Cybersecurity

Report: Over 30 ‘deceptive’ fleeceware apps target Apple device users

More than 30 fleeceware apps are available at the App Store and these appear to have been installed 3.6 million times on unsuspecting Apple device users, according to the latest SophosLabs report titled “Don’t Let Fleeceware Sneak into Your iPhone.”

Sophos, a next-generation cybersecurity solutions company, said the fleeceware apps include image editors, fortune-telling, barcode scanner, and face filter apps among others, that charge weekly subscriptions of $9.99 or around $520 a year. The first looked into the fleeceware in September 2019 and immediately affected Android phone users.

The security researchers quickly published the paper titled “Fleeceware Apps Persist on the Play Store,” detailing the discovery of another 20 such applications, with nearly 600 million alleged installations between them, as reported by Google Play.

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“The main purpose of the iOS fleeceware apps we found seems to be severely overcharging users,” said Jagadeesh Chandraiah, senior security researcher at SophosLabs and the report author. “As was the case with the Android apps discovered in 2019, the app developers take advantage of monetization practices widely used by legitimate free apps but take them one step further. For example, in the hands of the fleeceware app developers, short free trials followed by a monthly subscription soon add up to hundreds of dollars a year in charges, and in-app purchases turn out to be essential for good app functionality rather than optional enhancements or extras.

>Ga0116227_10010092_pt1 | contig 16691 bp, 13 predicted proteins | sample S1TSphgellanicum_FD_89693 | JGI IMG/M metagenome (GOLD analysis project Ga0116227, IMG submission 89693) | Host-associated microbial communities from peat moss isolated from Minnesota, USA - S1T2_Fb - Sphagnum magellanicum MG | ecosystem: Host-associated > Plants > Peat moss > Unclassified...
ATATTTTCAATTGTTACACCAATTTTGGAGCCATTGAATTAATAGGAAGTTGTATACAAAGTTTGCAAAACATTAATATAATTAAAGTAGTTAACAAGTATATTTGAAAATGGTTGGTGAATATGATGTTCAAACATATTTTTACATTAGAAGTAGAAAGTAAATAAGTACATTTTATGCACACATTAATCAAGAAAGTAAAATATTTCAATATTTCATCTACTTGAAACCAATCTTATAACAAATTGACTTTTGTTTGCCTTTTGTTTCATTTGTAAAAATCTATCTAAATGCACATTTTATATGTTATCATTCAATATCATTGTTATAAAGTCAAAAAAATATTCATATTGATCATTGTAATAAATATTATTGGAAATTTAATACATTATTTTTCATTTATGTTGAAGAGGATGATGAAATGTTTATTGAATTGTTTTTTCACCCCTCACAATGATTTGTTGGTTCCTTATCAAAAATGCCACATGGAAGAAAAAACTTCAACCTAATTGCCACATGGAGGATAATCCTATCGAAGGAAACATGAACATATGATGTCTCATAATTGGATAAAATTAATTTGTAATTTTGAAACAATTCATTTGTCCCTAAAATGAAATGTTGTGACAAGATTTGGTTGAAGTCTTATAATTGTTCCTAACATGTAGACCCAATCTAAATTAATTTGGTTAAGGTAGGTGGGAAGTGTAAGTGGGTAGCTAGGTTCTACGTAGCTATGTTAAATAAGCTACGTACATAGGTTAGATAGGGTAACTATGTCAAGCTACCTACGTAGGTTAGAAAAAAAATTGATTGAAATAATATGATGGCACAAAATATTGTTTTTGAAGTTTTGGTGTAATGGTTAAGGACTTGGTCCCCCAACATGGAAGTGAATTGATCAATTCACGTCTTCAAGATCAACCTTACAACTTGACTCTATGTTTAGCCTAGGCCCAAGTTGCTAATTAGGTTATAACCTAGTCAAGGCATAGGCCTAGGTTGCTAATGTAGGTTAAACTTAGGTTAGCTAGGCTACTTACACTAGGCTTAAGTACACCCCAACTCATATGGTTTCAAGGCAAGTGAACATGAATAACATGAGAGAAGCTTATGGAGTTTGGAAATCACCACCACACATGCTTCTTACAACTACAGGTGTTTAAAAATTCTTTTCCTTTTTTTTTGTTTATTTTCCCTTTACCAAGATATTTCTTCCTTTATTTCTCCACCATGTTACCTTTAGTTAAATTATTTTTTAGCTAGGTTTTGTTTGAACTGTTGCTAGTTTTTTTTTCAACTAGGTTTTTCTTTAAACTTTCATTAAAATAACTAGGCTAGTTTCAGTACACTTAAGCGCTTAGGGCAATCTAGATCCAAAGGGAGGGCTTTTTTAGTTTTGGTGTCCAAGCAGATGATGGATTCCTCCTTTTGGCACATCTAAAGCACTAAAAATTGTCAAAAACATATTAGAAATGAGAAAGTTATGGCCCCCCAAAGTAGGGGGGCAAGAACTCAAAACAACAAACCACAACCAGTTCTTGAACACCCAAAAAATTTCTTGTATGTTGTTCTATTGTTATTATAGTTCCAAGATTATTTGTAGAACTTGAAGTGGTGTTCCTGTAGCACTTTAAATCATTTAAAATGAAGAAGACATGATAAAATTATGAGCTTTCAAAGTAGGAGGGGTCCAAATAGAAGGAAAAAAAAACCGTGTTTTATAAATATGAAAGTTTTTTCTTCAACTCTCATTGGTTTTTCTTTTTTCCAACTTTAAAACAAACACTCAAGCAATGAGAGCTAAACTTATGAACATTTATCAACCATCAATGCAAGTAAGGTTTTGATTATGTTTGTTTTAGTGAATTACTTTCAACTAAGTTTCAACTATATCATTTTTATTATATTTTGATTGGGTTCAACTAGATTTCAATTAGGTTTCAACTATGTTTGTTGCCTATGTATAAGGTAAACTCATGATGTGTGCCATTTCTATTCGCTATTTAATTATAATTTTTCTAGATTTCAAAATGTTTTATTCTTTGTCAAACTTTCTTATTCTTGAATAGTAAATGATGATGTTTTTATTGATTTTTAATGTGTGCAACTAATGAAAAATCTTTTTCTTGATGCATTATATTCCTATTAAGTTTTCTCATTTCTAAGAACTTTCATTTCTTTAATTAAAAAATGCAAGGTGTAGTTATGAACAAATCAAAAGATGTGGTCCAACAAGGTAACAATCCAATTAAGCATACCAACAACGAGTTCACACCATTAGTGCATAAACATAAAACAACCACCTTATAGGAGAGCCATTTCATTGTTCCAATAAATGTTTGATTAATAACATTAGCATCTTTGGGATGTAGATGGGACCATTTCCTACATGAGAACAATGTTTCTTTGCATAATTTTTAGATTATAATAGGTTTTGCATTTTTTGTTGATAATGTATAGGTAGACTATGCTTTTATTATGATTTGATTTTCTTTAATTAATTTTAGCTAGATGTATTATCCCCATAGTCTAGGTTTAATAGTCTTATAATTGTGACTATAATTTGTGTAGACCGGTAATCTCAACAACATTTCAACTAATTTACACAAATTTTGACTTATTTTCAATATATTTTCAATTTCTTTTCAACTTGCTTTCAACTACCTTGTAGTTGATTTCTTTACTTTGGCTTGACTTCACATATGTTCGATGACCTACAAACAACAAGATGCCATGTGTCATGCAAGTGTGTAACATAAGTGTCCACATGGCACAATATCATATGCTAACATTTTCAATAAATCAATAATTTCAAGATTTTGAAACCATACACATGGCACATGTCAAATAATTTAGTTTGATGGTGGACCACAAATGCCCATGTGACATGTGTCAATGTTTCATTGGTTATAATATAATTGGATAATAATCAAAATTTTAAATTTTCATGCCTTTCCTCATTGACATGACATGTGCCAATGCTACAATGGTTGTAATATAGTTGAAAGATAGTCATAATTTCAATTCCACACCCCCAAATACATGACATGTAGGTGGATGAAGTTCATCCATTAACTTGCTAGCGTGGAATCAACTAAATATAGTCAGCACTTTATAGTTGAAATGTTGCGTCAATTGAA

Not malicious

Sophos said fleeceware apps are “not officially malicious” but it deceives consumers into installing the app “through aggressive online advertising and what are likely to be fake five-star reviews.”

Sophos’ advises smartphone and other mobile devices users to be more discerning in what they install.

  • Only install apps from official and trusted app stores like the Apple App Store and Google Play — malicious or unscrupulous apps are regularly reported to them by security researchers and others
  • Despite that, always remain vigilant when installing apps, only install those you are familiar with, and carefully scrutinize those that are new or which you have heard about through in-app advertising
  • Know how to cancel subscriptions – just deleting the app from your phone is not enough. The best online directions are on Apple’s support page and Google’s Play Store support page
  • Have an effective security solution in place that will alert you to dubious applications before they can do any harm. For example, Sophos Intercept X for Mobile is available for free on the Apple App Store and Google Play.